HORSE RACING—CHOMPION ($19.80), ridden by Michael Hole, closed with a rush to beat Snow Sporting by 1½ lengths in the $106,000 Pan American Handicap at Gulfstream Park, running the mile and a half in 2:25 [3/5] to break the track record by [1/5] second.
Jacinto Vasquez rode LOUD ($6.80) to a decisive victory in the $57,000 Excelsior Handicap at Aqueduct. Personality, last year's top 3-year-old, finished second, a length and a half behind.
Cougar II ($5.80) posted a three-length victory in the $125,000 San Juan Capistrano Handicap at Santa Anita in a race in which Lonny's Secret fell in the stretch and Fort Marcy was disqualified from second place.
SWIMMING—In the AAU short-course championships in Pullman, Wash.—trials for the Pan-American meet in August—four individual American records were set and two tied. SUE ATWOOD of Lakewood, Calif. broke her 100-yard backstroke mark with a 58.1. GARY HALL of Indiana swam a record 1:48.4 in the 200-yard butterfly. LYNN COLELLA, a Seattle coed, took the 200-yard breaststroke in 2:21.9. DENNA DEARDURFF of Cincinnati went 57.0 in the 100 fly. ALICE JONES of Cincinnati and MIKE STAMM of Indiana tied records for the 200-yard butterfly (2:03.9) and the 100-yard backstroke (51.2), respectively.
SYNCHRONIZED SWIMMING—The SAN FRANCISCO MERIONETTES won the team tide and the Santa Clara Aquamaids finished second in the AAU indoor championships at Charlotte, N.C. Heidi O'Rourke of San Francisco took the solo event, then paired with teammate Joan Lang to win the duel.
TENNIS—CLIFF RICHEY defeated Vladimer Zednick of Czechoslovakia 6-1, 6-3 to win the Des Moines International singles.
MILEPOSTS—ACCEPTED: By the U.S. table tennis team, an invitation to play in Communist China. This is the first visit granted an American organization since the Communists took power in 1949.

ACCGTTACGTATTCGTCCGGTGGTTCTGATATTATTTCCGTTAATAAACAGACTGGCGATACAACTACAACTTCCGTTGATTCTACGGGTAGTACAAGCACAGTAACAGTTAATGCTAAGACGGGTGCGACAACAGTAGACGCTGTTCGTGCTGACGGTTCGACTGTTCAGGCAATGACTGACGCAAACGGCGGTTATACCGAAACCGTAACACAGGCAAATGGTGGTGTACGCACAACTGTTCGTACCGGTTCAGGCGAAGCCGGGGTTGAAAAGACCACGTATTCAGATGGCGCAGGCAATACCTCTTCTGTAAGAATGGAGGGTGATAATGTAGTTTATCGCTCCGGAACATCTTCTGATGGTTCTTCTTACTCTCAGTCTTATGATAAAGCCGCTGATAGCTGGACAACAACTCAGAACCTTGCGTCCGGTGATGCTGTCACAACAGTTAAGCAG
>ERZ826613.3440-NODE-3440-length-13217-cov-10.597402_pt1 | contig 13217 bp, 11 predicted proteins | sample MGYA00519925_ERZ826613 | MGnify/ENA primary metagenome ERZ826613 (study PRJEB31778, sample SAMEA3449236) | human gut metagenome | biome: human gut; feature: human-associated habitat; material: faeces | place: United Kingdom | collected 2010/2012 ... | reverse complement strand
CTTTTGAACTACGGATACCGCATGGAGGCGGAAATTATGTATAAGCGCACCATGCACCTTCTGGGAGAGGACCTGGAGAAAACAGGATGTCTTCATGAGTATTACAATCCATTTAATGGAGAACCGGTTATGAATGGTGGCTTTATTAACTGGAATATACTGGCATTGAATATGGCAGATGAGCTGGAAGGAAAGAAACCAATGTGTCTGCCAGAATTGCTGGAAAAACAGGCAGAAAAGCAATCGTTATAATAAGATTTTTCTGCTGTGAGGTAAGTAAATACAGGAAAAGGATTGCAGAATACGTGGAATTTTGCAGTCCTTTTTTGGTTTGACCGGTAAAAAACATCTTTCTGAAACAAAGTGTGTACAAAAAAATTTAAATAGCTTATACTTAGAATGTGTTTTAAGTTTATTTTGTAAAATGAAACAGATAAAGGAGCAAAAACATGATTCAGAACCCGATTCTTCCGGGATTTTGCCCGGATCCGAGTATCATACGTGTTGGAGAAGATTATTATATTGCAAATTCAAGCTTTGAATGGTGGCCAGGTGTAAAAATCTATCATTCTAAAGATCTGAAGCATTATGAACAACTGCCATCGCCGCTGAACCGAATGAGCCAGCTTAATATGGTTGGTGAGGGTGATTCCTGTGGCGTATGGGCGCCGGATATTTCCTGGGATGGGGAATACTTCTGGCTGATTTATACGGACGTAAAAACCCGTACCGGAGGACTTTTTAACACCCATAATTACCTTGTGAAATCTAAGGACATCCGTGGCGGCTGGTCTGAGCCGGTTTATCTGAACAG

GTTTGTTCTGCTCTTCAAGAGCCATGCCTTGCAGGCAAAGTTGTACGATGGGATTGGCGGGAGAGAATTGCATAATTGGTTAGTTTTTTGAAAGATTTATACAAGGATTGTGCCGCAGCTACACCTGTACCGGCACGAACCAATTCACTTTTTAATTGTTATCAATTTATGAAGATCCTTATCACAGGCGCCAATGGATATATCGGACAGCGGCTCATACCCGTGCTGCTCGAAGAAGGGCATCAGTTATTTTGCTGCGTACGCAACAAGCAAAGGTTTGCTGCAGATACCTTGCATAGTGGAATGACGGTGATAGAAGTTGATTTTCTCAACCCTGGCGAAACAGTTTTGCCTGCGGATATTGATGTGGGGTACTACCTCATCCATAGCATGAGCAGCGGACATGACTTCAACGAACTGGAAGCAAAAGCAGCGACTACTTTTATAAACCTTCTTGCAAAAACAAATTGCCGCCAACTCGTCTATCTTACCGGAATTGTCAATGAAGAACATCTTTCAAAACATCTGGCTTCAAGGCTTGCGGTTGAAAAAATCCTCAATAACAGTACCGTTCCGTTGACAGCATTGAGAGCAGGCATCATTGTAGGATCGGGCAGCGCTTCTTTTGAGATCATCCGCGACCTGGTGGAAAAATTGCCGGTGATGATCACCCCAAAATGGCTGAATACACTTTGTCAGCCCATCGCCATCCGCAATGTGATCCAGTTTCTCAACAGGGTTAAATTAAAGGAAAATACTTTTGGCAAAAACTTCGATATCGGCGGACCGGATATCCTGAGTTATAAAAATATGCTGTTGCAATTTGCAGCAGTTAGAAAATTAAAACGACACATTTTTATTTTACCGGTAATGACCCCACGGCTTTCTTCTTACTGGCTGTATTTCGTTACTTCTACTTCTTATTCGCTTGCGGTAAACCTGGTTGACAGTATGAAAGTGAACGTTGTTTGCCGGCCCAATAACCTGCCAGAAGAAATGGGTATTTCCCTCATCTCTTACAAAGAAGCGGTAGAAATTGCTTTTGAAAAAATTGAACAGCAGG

AWARDED: As Rookies of the Year in the ABA, DAN ISSEL of the Kentucky Colonels and CHARLIE SCOTT of the Virginia Squires, after a tie in the voting.
COACHING CHANGES: JOHNNY OLDHAM, from basketball coach to director of athletics at Western Kentucky; DICK CAMPBELL, former basketball coach at The Citadel to coach at Xavier of Cincinnati; BILL MUSSELMAN, from basketball coach at Ashland (Ohio) College to coach at the University of Minnesota.
HOSPITALIZED: ADOLPH RUPP, Kentucky basketball coach, with an infected foot. He has canceled speaking engagements and summer coaching clinics.
INJURED: JOHNNY UNITAS, the Baltimore Colts' 37-year-old quarterback, while playing paddle ball. He underwent surgery for a ruptured right Achilles' tendon, and doctors said the operation was a success. Teammate TOM MATTE, his opponent in that puddle game, felt ill, went to the same Baltimore hospital and had his appendix removed.
RETIRED: DUST COMMANDER, winner of the 1970 Kentucky Derby, to stud.
RETURNED: To the ABA, ALEX HANNUM, coach of the Sun Diego Rockets of the NBA, us president, general manager and coach of the Denver Rockets. Hannum last coached in the ABA in 1969, when his Oakland Oaks were the champions. This will be Hannum's seventh team since 1956; with champions at St. Louis and Philadelphia.
UPHELD: A federal court decision denying CURT FLOOD'S antitrust claims against baseball; by the U.S. Circuit Court of Appeals in New York. Flood hopes to take the case to the Supreme Court.
DIED: CARL MAYS, 79, the New York Yankee pitcher whose fastball killed Cleveland batter Ray Chapman in 1920: of pneumonia; in San Diego.
DIED: WILL HARRIDGE, 85, president of baseball's American League from 1931 to 1958; following gall bladder surgery; in an Evanston, Ill. nursing home.